Anytime you need a loan or a new credit card, your credit score will play a role in how much you can borrow and what it will cost to repay it. Most people know this already, but what you might not have known is that you have more than one credit score.
VantageScore and FICO are two credit scores that lenders may use to determine your creditworthiness. Both of these scores use a scale of 300 to 850, with a higher score indicating a lower likelihood that you’ll fall behind on payments. Though the two models essentially serve the same purpose, they don’t prioritize the same activities and will therefore result in two different credit scores.
Credit Scoring Models
Your FICO Score and VantageScore will likely look different because of how the two models work. VantageScore is the development of all three credit reporting bureaus, while FICO uses a different bureau-specific model for each one. That’s why your FICO Score might look different from Experian to Equifax, for example.
Minimum Credit Scoring Requirements
Borrowers will only have a FICO Score if they have at least six months of credit history. This means that individuals with no credit and are trying to build a credit score will have a longer journey to obtain loans they need compared to someone with an established credit history.
VantageScore holds an advantage in this area because it starts building credit profiles after just one month of recorded credit activity. This means that when you pay your first credit card bill or loan payment, you should start building a VantageScore. This can be a huge benefit for those who are just starting to build up their credit score from nothing.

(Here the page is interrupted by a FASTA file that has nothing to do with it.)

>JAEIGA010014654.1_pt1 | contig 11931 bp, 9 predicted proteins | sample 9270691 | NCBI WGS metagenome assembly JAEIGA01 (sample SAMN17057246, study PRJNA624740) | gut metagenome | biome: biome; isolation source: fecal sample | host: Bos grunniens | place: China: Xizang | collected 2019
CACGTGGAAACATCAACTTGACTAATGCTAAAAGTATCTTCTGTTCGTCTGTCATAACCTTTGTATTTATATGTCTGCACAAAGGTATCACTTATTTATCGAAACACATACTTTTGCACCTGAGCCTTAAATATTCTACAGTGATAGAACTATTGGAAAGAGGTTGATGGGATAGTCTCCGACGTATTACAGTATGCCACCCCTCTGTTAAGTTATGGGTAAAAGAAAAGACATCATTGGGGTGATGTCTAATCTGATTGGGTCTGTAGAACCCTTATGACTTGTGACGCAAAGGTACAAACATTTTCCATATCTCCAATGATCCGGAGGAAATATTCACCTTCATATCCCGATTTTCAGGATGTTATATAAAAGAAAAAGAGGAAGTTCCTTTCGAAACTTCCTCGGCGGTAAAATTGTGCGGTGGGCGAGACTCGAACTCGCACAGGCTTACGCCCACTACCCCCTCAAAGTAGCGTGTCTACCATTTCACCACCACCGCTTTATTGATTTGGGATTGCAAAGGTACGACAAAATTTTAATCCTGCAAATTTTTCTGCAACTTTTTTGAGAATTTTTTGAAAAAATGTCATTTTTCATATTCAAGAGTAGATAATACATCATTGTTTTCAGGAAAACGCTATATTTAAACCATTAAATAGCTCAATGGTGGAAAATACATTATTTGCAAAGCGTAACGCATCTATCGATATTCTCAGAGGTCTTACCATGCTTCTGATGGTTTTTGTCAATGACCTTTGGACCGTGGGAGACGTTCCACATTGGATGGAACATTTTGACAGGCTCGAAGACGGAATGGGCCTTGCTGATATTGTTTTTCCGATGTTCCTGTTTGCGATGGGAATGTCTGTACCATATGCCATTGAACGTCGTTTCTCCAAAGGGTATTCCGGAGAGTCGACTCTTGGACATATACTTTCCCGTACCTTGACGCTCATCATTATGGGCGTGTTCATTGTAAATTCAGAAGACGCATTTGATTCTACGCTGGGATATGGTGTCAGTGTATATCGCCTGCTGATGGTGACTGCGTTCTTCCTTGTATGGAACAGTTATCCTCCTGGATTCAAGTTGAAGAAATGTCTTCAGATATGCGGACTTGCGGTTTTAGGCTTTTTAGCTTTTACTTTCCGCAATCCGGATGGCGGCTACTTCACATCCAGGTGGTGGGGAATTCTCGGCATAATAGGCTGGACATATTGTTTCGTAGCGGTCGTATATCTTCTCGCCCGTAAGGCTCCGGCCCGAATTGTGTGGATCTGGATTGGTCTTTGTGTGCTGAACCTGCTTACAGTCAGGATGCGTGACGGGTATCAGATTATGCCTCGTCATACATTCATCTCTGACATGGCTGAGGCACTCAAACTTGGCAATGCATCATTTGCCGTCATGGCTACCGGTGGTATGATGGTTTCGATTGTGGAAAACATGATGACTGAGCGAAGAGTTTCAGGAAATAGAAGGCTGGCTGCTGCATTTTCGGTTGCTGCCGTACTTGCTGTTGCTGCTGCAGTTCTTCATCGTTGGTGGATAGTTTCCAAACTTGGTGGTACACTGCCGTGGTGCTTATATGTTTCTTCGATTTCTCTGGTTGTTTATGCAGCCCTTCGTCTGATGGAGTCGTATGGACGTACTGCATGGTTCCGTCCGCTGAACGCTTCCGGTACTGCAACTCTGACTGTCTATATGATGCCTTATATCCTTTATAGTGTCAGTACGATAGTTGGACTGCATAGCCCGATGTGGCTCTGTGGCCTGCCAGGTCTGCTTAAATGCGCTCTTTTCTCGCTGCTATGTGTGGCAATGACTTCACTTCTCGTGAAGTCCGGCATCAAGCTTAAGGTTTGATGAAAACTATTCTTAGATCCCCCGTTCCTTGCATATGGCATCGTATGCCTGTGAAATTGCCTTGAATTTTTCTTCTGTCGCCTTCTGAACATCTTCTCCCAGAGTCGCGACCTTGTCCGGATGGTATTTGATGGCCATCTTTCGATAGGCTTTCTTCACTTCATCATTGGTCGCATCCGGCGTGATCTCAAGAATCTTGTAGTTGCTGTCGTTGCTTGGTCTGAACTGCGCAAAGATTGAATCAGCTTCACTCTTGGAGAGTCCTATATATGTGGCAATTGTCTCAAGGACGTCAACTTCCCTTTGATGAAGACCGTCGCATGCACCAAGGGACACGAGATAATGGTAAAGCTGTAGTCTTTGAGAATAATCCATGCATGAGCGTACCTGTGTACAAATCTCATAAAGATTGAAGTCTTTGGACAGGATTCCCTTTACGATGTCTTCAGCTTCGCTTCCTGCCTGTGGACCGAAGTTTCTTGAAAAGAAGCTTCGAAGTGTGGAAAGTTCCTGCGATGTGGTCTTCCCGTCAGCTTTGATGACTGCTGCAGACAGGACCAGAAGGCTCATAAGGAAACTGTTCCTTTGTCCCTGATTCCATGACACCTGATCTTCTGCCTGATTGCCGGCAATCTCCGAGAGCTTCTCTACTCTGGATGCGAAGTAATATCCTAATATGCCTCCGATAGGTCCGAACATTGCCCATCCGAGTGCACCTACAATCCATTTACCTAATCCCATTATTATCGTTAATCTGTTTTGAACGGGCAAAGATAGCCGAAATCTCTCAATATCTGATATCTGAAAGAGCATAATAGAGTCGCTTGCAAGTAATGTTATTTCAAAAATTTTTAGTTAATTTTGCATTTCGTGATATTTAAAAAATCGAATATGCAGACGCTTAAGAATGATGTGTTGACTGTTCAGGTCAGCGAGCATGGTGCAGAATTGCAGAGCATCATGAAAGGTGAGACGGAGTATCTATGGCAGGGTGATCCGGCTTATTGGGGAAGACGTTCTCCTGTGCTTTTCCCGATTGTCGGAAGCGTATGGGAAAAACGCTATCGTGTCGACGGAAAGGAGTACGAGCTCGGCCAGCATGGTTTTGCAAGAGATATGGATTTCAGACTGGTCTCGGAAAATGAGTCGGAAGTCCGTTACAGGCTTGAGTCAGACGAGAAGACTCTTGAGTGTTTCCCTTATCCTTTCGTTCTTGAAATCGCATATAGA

Credit Scoring Factors
Both FICO and VantageScore use similar categories to determine creditworthiness. However, these categories may carry different “weights” between the two scores.
Here’s a simplified breakdown:
|Age of Credit History
|Age of Credit History & Credit Mix
|New Credit Accounts
As you can see, each credit scoring model treats categories differently. VantageScore combines the credit mix and the age of your credit history into a single category, while FICO separates them.
Other factors that may affect your credit score with both FICO and VantageScore include:
● The number of hard inquiries into your credit score (usually when taking out a new loan or credit card application)
● Unpaid collection accounts
● Credit utilization trends
FICO and VantageScore treat each of the above in a different way. For example, FICO 9 and VantageScore both ignore paid collections accounts and give less weight to unpaid medical collection accounts. However, lenders that are still using FICO 8 will not differentiate between paid and unpaid collection accounts, which could negatively impact your score.
Regarding hard inquiries, VantageScore deduplicates hard inquiries made in a 14-day window so that all inquiries appear as a single instance. This 14-day window is actually 45 days using newer FICO Score models.
Small nuances between FICO and VantageScore can be enough to impact your ability to gain credit access. It’s helpful to know which one your lender or creditor will use to determine your eligibility.
Regardless, you can always improve your score by making on-time payments, living within your means, and being consistent with your credit usage.
For more insight on building a credit score you can be proud of, head back to our blog.